Noninvasive Testing of PAD
Treating the patient, not the picture.
Diagnosis of peripheral arterial disease (PAD) may not be as rewarding as treating the condition, but it is the key to successful patient care. At our clinic, we have found noninvasive physiologic testing to be the most appropriate initial approach to PAD diagnosis. It is not only time and cost efficient, but it provides the most comprehensive picture of the patient's condition because it helps determine if he or she has PAD, whether treatment is necessary, and what type of treatment is likely to be most successful; it provides benchmarks for comparison on follow-up. Noninvasive physiologic testing also provides important detailed information to help the patient fully engage in the treatment decision process.
Many of these issues will be addressed at the upcoming 20th anniversary meeting of the International Symposium on Endovascular Therapy (ISET), January 20 through 24 in Hollywood, Florida. The meeting kicks off on Sunday with a daylong symposium on noninvasive vascular diagnosis, including testing for PAD, as well as other conditions beyond the scope of this article, such as abdominal aortic aneurysm, carotid arterial disease, and venous disease. Further, all of the patients participating in the live cases at ISET will receive a complete noninvasive physiologic workup before treatment and will have noninvasive testing as a follow-up afterward.
PAST PROTOCOL: DIRECT TO TREATMENT
Until recently, the standard protocol for suspected PAD typically involved a physical exam and history and an ankle-brachial index (ABI). If the patient were symptomatic and the ABI suggested likely stenosis, the patient was scheduled for angiography, immediately followed by angioplasty if a treatable blockage were detected. In fact, this remains the typical approach at many centers today.
On the surface, this approach seems reasonable. Why not choose a diagnostic method that allows treatment of the condition immediately? The problem is that it is expensive, it is invasive, and most importantly, it does not provide all of the information needed to ensure the best treatment—including whether treatment is even warranted. For instance, even when a patient complains of pain and a lesion is identified, there is no proof the two are related. Many of these patients have disc disease, neuropathy, and diabetes, which can also make their legs hurt. In my experience, invasive treatment that does not result in pain relief can make for a very unhappy patient.
Increasingly, vascular physicians have come to recognize the value of noninvasive testing but may be too quick to employ sophisticated high-tech tests, such as MRA and CTA. These are excellent tests and are at times appropriate, but they are expensive, time-consuming, and therefore are not necessarily the best way to begin a workup. We generally reserve MRA and CTA for patients we know truly have advanced arterial disease.
THE NONINVASIVE PHYSIOLOGIC TESTING PROTOCOL
We have found the best initial approach to be a physical exam and history followed by a complete physiologic workup. This noninvasive approach can tell us nearly everything we need to know: if the patient has arterial disease, and if so, whether the disease is causing the symptoms; the disease's location; and the disease's severity. It also provides an excellent benchmark for future evaluation because it is inexpensive and very reproducible.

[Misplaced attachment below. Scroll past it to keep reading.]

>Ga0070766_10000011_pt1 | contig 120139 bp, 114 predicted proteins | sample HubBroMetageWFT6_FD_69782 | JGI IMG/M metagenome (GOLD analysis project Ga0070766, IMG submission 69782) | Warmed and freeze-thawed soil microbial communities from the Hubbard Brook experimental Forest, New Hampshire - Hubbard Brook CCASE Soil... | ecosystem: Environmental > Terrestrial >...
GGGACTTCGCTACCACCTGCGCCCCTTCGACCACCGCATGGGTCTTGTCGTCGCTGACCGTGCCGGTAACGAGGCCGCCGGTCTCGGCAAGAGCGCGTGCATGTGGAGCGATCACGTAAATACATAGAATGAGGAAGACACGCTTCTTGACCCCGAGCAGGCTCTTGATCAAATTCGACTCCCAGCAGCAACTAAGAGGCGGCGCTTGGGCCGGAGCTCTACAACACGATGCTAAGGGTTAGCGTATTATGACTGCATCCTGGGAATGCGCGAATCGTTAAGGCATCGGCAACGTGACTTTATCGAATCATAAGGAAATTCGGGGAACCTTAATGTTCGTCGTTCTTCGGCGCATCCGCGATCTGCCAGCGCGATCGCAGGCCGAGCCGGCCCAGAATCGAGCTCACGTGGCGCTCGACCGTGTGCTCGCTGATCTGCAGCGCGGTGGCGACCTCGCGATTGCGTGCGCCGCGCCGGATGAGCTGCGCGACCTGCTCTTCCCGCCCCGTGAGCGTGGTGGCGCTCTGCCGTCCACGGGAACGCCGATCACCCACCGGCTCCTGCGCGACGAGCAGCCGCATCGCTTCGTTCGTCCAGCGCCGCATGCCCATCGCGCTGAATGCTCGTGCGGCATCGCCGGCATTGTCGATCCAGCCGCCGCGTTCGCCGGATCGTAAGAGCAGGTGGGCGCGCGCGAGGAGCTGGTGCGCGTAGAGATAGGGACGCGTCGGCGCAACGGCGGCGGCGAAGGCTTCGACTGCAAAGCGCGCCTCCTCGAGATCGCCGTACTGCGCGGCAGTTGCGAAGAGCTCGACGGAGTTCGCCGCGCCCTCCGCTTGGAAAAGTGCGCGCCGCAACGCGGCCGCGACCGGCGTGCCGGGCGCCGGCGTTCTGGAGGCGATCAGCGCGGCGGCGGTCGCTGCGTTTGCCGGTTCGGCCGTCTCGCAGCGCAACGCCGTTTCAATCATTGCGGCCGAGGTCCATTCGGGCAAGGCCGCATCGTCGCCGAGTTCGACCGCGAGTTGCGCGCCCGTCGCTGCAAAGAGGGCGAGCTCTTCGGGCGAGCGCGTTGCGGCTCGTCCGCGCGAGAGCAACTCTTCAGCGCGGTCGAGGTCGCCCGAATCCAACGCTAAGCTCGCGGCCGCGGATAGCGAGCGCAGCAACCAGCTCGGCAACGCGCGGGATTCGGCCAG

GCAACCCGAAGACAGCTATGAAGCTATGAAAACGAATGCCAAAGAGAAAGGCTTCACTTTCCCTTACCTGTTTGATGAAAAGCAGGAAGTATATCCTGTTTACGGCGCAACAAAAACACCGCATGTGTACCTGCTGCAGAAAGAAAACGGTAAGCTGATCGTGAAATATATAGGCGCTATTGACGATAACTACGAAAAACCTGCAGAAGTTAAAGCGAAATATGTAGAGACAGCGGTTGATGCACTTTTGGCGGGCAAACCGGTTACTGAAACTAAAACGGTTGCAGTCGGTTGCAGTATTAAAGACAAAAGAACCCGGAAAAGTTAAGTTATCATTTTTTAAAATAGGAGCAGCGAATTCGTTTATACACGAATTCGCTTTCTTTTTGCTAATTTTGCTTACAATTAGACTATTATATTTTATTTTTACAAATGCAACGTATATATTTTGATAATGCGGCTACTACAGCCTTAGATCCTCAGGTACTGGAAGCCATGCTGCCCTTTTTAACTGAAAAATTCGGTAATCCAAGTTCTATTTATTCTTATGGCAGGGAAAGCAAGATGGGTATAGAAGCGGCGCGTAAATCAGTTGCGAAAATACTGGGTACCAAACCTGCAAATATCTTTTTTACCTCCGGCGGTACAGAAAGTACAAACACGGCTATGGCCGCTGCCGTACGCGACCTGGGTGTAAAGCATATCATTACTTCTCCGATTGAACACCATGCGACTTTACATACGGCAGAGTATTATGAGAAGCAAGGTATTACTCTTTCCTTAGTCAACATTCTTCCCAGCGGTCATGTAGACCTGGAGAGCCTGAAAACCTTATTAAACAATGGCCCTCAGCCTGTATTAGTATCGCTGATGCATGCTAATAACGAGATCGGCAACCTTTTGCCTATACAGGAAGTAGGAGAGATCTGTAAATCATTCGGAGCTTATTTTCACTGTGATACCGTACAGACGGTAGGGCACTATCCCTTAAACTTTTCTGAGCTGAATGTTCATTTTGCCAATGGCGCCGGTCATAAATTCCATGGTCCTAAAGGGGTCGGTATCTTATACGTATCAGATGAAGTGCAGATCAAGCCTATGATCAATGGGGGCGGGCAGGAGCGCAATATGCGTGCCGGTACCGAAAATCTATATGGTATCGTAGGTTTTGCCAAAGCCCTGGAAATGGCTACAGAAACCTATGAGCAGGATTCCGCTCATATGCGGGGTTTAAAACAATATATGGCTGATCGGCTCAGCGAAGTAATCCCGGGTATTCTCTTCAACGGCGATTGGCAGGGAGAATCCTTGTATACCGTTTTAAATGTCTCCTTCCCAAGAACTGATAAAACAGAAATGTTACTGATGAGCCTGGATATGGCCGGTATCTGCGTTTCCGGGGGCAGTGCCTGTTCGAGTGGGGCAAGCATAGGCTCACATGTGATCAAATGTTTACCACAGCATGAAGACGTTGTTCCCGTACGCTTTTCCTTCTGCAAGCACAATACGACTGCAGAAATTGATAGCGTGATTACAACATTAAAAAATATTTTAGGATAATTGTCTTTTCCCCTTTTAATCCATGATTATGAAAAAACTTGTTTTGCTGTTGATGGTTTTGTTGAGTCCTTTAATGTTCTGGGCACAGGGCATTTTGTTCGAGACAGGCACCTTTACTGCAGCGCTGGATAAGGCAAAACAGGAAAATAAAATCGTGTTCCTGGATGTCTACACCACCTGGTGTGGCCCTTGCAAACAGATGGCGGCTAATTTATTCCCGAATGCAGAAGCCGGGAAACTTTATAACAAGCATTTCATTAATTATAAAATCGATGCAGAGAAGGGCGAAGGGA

Although a thorough physical examination and learning the patient's history is the important first step, the information this provides is far from complete. For instance, a patient may say that he claudicates, but it is important to determine whether in fact the pain is due to PAD, and only further testing can determine that. When employing the history and physical examination alone, approximately one in five people who have significant PAD remain unidentified, and conversely, approximately one in five people who are thought to have PAD actually do not have the disease and should not be treated for it.
The next logical step is noninvasive vascular testing, either via physiologic testing—including segmental pressure indices (such as ABI), waveform analysis via Doppler or ultrasound probe, and pulse volume recordings (PVR)—or duplex ultrasound.
WHAT PHYSIOLOGIC TESTING CAN TELL US
ABI is the most frequently performed test, and understandably so. It is a simple test that can be performed quickly and readily reveals whether there is physical disease as indicated by a drop in blood pressure between upper and lower limbs. However, ABI is not a good stand-alone test because it tells us nothing more than that PAD exists. Waveform analysis and PVRs are necessary to determine bloodflow through the vessels in specific areas and provide another important piece of the puzzle, helping to pinpoint the area of concern more accurately.
In patients with suspected claudication, we place blood pressure cuffs on the patient's legs and have him or her perform a treadmill exercise test to confirm that the pain is related to PAD. As soon as the patient complains of the same pain typically experienced while walking, we perform PVRs and an ABI to document that the pain is related to PAD.